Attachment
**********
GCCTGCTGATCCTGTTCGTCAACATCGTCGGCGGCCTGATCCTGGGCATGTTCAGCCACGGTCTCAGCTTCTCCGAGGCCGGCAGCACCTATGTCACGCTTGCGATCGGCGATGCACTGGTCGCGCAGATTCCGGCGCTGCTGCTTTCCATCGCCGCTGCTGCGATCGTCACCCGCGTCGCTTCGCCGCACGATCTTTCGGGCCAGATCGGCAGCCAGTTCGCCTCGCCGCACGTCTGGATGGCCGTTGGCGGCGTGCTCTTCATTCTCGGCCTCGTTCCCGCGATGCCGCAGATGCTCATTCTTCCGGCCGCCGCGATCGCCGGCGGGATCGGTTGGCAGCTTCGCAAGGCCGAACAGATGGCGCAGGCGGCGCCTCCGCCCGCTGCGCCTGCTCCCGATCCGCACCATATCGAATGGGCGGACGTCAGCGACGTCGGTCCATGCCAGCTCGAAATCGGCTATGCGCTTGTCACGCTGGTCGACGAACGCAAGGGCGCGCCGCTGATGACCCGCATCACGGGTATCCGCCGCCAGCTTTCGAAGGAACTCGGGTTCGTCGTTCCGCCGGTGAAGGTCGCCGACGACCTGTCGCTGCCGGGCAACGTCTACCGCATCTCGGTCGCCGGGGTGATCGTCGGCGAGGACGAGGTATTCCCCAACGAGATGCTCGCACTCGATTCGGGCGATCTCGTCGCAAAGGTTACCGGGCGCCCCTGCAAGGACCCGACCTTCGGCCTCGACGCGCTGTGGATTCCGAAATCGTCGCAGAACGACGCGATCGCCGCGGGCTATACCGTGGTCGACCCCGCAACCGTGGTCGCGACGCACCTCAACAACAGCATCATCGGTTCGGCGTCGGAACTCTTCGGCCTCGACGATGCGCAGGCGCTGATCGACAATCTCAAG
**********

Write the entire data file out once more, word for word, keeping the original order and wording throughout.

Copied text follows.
GCCTGCTGATCCTGTTCGTCAACATCGTCGGCGGCCTGATCCTGGGCATGTTCAGCCACGGTCTCAGCTTCTCCGAGGCCGGCAGCACCTATGTCACGCTTGCGATCGGCGATGCACTGGTCGCGCAGATTCCGGCGCTGCTGCTTTCCATCGCCGCTGCTGCGATCGTCACCCGCGTCGCTTCGCCGCACGATCTTTCGGGCCAGATCGGCAGCCAGTTCGCCTCGCCGCACGTCTGGATGGCCGTTGGCGGCGTGCTCTTCATTCTCGGCCTCGTTCCCGCGATGCCGCAGATGCTCATTCTTCCGGCCGCCGCGATCGCCGGCGGGATCGGTTGGCAGCTTCGCAAGGCCGAACAGATGGCGCAGGCGGCGCCTCCGCCCGCTGCGCCTGCTCCCGATCCGCACCATATCGAATGGGCGGACGTCAGCGACGTCGGTCCATGCCAGCTCGAAATCGGCTATGCGCTTGTCACGCTGGTCGACGAACGCAAGGGCGCGCCGCTGATGACCCGCATCACGGGTATCCGCCGCCAGCTTTCGAAGGAACTCGGGTTCGTCGTTCCGCCGGTGAAGGTCGCCGACGACCTGTCGCTGCCGGGCAACGTCTACCGCATCTCGGTCGCCGGGGTGATCGTCGGCGAGGACGAGGTATTCCCCAACGAGATGCTCGCACTCGATTCGGGCGATCTCGTCGCAAAGGTTACCGGGCGCCCCTGCAAGGACCCGACCTTCGGCCTCGACGCGCTGTGGATTCCGAAATCGTCGCAGAACGACGCGATCGCCGCGGGCTATACCGTGGTCGACCCCGCAACCGTGGTCGCGACGCACCTCAACAACAGCATCATCGGTTCGGCGTCGGAACTCTTCGGCCTCGACGATGCGCAGGCGCTGATCGACAATCTCAAG